10. 10.
    Landing WM, Upstill-Goddard RC, Stolle C (2014). In: Cunliffe M, Wurl O (eds) Guide to best practices to study the ocean’s surface. Occasional publications of the Marine Biological Association of the United Kingdom, pp 32–39Google Scholar
  11. 11.
    Garrett WD (1965) Collection of slick-forming materials from the sea surface. Limnol Oceanogr 10:602–605CrossRefGoogle Scholar
  12. 12.
    International-Oceanographic-Commission (1985) Procedure for sampling the sea-surface microlayer. UNESCO, ParisGoogle Scholar
  13. 13.
    Crow SA, Ahern DG, Cook WL, Bourquin AW (1975) Densities of bacteria and fungi in coastal surface films as determined by a membrane-adsorption procedure. Limnol Oceanogr 20:644–646CrossRefGoogle Scholar
  14. 14.
    Franklin MP, McDonald IR, Bourne DG, Owens NJ, Upstill-Goddard RC, Murrell JC (2005) Bacterial diversity in the bacterioneuston (sea surface microlayer): the bacterioneuston through the looking glass. Environ Microbiol 7:723–736CrossRefPubMedGoogle Scholar
  15. 15.
    Cunliffe M, Harrison E, Salter M, Schafer H, Upstill-Goddard RC, Murrell JC (2009) Comparison and validation of sampling strategies for the molecular microbial ecological analysis of surface microlayers. Aquat Microb Ecol 57:69–77CrossRefGoogle Scholar
  16. 16.
    Zhang ZB, Liu LS, Wu ZJ, Li J, Ding HB (1998) Physicochemical studies of the sea surface microlayer - I. Thickness of the sea surface microlayer and its experimental determination. J Colloid Interface Sci 204:294–299CrossRefGoogle Scholar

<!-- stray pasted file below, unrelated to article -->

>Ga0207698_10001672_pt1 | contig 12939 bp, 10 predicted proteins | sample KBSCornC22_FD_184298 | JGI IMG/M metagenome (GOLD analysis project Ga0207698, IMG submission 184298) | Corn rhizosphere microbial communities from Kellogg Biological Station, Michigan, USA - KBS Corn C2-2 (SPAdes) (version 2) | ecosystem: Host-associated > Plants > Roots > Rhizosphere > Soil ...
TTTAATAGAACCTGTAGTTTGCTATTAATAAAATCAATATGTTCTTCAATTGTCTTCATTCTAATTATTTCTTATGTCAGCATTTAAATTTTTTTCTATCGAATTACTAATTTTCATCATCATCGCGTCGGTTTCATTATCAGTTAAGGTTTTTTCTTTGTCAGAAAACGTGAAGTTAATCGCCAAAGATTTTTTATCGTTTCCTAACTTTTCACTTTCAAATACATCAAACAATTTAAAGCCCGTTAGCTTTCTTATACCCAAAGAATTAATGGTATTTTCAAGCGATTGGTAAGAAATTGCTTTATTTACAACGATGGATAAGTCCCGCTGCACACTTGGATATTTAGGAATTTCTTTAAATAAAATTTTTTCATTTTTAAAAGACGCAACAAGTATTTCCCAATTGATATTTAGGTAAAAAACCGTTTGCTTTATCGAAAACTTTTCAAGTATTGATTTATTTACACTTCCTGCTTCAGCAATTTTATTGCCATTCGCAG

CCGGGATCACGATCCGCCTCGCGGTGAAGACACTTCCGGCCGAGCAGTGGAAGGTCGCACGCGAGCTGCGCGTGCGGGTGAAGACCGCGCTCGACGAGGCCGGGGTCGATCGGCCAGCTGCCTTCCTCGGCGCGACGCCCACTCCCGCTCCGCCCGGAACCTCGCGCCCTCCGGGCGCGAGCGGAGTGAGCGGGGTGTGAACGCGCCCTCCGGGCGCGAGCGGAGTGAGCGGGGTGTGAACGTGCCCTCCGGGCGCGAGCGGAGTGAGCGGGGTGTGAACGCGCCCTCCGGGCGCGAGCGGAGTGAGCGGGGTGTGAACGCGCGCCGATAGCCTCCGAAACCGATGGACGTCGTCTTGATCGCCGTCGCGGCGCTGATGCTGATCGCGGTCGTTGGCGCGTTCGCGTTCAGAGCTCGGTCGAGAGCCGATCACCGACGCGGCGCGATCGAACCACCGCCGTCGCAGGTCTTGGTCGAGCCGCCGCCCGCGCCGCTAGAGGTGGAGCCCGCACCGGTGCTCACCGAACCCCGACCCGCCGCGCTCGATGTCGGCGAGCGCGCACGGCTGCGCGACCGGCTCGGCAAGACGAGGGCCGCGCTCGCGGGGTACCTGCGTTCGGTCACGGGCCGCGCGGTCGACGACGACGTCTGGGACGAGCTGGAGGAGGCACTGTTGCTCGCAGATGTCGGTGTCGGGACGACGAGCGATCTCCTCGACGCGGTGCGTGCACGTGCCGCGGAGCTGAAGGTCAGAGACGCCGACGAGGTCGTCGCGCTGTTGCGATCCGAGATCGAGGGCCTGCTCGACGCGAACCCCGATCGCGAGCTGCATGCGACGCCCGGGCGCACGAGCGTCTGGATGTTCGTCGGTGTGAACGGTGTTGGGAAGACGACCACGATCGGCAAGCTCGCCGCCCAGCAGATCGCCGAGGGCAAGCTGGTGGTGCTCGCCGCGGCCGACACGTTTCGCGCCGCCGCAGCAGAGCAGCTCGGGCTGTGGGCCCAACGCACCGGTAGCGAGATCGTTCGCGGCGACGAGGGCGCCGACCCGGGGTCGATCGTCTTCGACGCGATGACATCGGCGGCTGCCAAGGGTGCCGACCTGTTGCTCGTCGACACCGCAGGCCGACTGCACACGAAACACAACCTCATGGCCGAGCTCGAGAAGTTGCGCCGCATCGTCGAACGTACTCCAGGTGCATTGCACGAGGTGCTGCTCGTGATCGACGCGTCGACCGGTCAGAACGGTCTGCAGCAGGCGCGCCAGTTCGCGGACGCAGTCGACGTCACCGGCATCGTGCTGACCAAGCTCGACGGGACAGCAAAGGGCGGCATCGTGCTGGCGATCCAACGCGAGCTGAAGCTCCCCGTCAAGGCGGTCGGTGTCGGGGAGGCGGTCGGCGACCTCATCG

17. 17.
    Santos L, Santos AL, Coelho FJ, Gomes NC, Dias JM, Cunha Â, Almeida A (2011) Relation between bacterial activity in the surface microlayer and estuarine hydrodynamics. FEMS Microbiol Rev 77:636–646CrossRefGoogle Scholar
  18. 18.
    Kuznetsova M, Lee C, Aller J, Frew NM (2004) Enrichment of amino acids in the sea-surface microlayers at coastal and open ocean sites in the North Atlantic Ocean. Limnol Oceanogr 49:1605–1619CrossRefGoogle Scholar
  19. 19.
    Zhang Z, Liu L, Liu C, Cai W (2003) Studies on the sea surface microlayer. II. The layer of sudden change of physical and chemical properties. J Colloid Interface Sci 264:148–159CrossRefPubMedGoogle Scholar
  20. 20.
    Agogue H, Casamayor EO, Joux F, Obernosterer I, Dupuy C, Lantoine F, Catala P, Weinbauer MG, Reinthaler T, Herndl GJ, Lebaron P (2004) Comparison of samplers for the biological characterization of the sea surface microlayer. Limnol Oceanogr Methods 2:213–225CrossRefGoogle Scholar
  21. 21.
    Wurl O, Miller L, Röttgers R, Vagle S (2009) The distribution and fate of surface-active substances in the sea-surface microlayer and water column. Mar Chem 115:1–9CrossRefGoogle Scholar
  22. 22.
    Wurl O, Miller L, Vagle S (2011) Production and fate of transparent exopolymer particles in the ocean. J Geophys Res 116:C00H13CrossRefGoogle Scholar
  23. 23.
    Wurl O, Wurl E, Miller L, Johnson K, Vagle S (2011) Formation and global distribution of sea-surface microlayers. Biogeosciences 8:121–135CrossRefGoogle Scholar

Copyright information

© Springer-Verlag Berlin Heidelberg 2015

Authors and Affiliations

  1. 1.Marine Biological Association of the United KingdomPlymouthUK
  2. 2.Institute of Chemistry and Biology of the Marine Environment, Carl-von-Ossietzky University OldenburgOldenburgGermany

Personalised recommendations